Jul 28, 2014
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Residents to Vote on Dog Park at Happy Landings

Selectmen support the use of open space but call town meeting for final decision.

After hearing from Keith Wolff and Lisa Allan, two Brookfielders , and a number of dissenting residents, the Board of Selectmen (BOS) expressed unanimous support for the Conservation Commission’s suggestion of locating the park at Happy Landings. However, anticipating the public’s interest, the selectmen also moved to schedule a town meeting to put the proposal to a vote.

In crafting the motion, First Selectman Bill Davidson noted that their support of Conservation’s recommendation was only a means of stating their individual positions for the record and not a binding approval.

“If we vote yes, we’ll see a petition for a town meeting; if we vote no, we’ll see a petition for a town meeting, so let’s let the town decide if they want a dog park at Happy Landings,” Davidson said.

The BOS voted unanimously to schedule the town meeting, which has been set for 7 p.m. Thursday, June 28, in the (BHS) auditorium.

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“I have no real objection to Happy Landings and I had no real objection to Gurski,” Selectman Howard Lasser said, referencing , which was , which . “This is a good use of open space, wherever it happens to land. We have a commission that has made a recommendation to us and I see no reason to object to that recommendation.”

Selectman George Walker agreed, in part.

“A dog park in this town in the long term would be very positive,” he said. However, “I’m not sold on Happy Landings, quite frankly.”

Walker requested more information about why the Gurski property was rejected and, upon reading a copy of the letter from the state, said he would like to revisit that possibility.

“I’d like to keep the Gurski option open,” he said, adding that he would look into it further at the state level.

Questions Dogging the Process

In answer to questions from the BOS and members of the audience during the preceding public comment [see video above], Wolff attempted to assuage some fears about the town’s potential liability.

“The state statutes of Connecticut basically say that each dog owner or caregiver is responsible, is liable for any damage that a dog does to a person or another dog,” he explained.

“This is not a significant liability situation,” Davidson agreed. “First because of the law,” he said, however, “You look at the number of things the town does — 50 kids on a school bus in the snow, heavy trucks on the highways, the town beach — the potential liability here is pretty far down on the pecking order.”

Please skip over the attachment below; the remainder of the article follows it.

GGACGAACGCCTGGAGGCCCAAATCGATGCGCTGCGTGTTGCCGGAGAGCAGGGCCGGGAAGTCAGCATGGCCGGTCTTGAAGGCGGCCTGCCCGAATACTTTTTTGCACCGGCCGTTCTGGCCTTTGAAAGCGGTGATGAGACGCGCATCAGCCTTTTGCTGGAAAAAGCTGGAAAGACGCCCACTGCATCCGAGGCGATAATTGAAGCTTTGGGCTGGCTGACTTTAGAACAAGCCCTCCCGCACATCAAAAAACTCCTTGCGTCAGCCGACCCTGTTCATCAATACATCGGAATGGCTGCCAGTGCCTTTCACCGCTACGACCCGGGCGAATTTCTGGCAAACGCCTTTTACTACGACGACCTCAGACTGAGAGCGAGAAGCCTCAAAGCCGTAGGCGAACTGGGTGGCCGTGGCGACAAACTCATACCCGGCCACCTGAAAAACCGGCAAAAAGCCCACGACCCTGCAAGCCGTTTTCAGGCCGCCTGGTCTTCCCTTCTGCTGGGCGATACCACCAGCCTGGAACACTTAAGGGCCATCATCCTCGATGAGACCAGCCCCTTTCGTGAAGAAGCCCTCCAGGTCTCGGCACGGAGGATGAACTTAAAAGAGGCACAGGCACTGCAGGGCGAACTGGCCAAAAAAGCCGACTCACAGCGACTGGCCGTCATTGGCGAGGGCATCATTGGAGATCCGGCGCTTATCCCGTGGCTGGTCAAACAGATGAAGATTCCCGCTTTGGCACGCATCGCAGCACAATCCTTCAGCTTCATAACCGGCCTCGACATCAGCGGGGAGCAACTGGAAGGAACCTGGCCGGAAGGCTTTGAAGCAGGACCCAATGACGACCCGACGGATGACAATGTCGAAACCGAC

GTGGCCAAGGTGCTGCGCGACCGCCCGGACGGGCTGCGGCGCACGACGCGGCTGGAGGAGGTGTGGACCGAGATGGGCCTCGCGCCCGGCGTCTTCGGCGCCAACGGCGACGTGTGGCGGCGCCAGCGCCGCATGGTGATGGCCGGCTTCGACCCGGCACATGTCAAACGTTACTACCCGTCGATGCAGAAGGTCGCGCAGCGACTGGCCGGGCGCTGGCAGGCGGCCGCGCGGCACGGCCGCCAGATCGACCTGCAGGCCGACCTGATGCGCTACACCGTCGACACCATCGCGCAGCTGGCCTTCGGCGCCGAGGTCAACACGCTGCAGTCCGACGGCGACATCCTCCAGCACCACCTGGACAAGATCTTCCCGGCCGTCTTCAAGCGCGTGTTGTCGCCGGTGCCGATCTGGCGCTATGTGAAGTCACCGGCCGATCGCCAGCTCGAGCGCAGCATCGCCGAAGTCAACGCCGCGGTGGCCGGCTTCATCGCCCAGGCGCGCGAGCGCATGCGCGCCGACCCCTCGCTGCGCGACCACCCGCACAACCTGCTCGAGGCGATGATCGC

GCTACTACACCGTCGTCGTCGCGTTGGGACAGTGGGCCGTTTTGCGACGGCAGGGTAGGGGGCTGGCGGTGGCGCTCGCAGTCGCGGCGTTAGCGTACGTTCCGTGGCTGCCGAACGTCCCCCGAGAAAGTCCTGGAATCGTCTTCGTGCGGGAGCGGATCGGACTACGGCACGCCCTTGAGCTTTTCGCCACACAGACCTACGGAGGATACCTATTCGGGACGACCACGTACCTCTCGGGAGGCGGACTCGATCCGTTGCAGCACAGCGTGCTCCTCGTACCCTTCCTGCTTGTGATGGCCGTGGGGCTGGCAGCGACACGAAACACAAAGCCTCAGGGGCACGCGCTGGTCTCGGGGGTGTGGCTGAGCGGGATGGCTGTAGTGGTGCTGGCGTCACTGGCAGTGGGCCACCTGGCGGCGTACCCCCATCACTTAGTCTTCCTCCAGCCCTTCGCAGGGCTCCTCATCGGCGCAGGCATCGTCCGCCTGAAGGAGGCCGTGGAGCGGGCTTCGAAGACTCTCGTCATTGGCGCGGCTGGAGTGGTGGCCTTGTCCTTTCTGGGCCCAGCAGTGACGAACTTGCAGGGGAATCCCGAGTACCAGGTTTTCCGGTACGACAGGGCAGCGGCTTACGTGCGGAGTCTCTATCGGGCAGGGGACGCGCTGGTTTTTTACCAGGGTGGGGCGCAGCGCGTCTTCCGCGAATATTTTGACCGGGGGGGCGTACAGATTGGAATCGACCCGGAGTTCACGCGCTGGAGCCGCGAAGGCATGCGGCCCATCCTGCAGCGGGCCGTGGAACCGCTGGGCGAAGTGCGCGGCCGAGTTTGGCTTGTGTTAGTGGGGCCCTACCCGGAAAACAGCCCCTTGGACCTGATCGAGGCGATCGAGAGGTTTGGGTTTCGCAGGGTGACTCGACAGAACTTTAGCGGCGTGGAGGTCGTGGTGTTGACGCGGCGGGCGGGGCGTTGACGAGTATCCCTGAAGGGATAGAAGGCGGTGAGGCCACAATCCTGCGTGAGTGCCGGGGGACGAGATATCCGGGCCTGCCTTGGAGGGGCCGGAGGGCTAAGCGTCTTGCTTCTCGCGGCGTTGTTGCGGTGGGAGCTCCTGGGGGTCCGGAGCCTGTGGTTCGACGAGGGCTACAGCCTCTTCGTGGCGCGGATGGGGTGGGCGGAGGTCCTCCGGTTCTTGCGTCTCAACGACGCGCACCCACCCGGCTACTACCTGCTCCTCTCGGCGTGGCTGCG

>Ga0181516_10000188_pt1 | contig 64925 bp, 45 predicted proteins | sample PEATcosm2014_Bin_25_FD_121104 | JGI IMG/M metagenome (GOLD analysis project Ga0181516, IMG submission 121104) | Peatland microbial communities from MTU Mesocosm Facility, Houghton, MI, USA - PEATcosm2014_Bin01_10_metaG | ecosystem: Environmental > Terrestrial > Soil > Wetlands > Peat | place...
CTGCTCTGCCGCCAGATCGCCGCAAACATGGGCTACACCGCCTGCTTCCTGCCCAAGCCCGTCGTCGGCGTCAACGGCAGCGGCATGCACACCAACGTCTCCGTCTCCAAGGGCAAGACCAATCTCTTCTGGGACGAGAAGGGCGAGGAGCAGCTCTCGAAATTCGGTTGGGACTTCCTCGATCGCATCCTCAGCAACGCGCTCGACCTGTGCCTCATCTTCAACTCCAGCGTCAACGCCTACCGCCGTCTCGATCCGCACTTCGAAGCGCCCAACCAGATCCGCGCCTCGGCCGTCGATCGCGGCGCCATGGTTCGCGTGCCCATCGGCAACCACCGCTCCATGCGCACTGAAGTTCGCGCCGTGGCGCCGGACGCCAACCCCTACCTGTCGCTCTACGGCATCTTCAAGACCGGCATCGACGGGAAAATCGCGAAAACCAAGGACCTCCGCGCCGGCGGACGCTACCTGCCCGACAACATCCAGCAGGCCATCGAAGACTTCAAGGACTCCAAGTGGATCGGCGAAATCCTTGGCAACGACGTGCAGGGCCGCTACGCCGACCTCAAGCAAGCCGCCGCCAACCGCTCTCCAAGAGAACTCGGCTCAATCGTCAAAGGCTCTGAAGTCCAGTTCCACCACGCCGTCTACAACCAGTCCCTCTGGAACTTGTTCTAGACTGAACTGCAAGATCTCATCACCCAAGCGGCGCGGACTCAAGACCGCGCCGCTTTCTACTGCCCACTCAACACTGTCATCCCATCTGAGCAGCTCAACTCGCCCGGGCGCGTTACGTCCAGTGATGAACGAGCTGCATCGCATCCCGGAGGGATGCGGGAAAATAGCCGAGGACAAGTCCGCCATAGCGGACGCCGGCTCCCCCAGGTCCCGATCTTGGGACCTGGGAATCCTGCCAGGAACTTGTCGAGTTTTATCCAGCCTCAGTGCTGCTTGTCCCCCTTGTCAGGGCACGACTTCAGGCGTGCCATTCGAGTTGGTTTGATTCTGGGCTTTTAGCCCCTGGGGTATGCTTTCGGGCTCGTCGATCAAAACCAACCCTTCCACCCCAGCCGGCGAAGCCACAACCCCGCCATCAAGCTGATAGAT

Davidson said he was initially more concerned about whether a dog park would be an appropriate use of open space.

“I reached out to the Department of Environmental Protection [DEEP] and the National Parks Service and both of those bodies said that they would give grant money for a dog park, and have, for open space,” he reported, noting that those agencies “wouldn’t give it if it was forested, but would for a situation like Happy Landings.”

Davidson was also interested in the long-term financial plan for continued maintenance of the property, which is to be funded and manned by a committee of private citizens.

“I’m less concerned about your initial capital plan — I’m more concerned about how you’d fund for three, four, five years out,” he said. If the voters ultimately decide to support the location, “We would not let you proceed until we were comfortable with whatever economic plan you brought forth.”

“It’s about institutionalizing the process,” Lasser added, to ensure that the taxpayers don’t end up with the burden down the road.

“That’s the biggest issue,” Wolff agreed, as volunteers’ attentions can fade. “In New Milford — they’ve been in business for two years — they benefited from a wealthy donor that basically gave them enough money to be an operating budget for several years out.”

Once the location and plan are in place, Wolff and the other committee members plan to start an aggressive funding campaign, tapping local residents and pet-affiliated businesses, as well as national funding sources that support these projects.

“We need a plan first… we need approval before we can get donors to come in,” he explained.

According to Wolff, the major cost will be the fence, estimated at about $20,000 to surround just shy of an acre. The remaining money raised would be put toward operating expenses, such as repairs, bags for picking up waste and trash pickup.

“The challenge is to keep people interested,” he said. “People will fall out, but I think other people will come in to contribute. I think it will always be a work in progress.”

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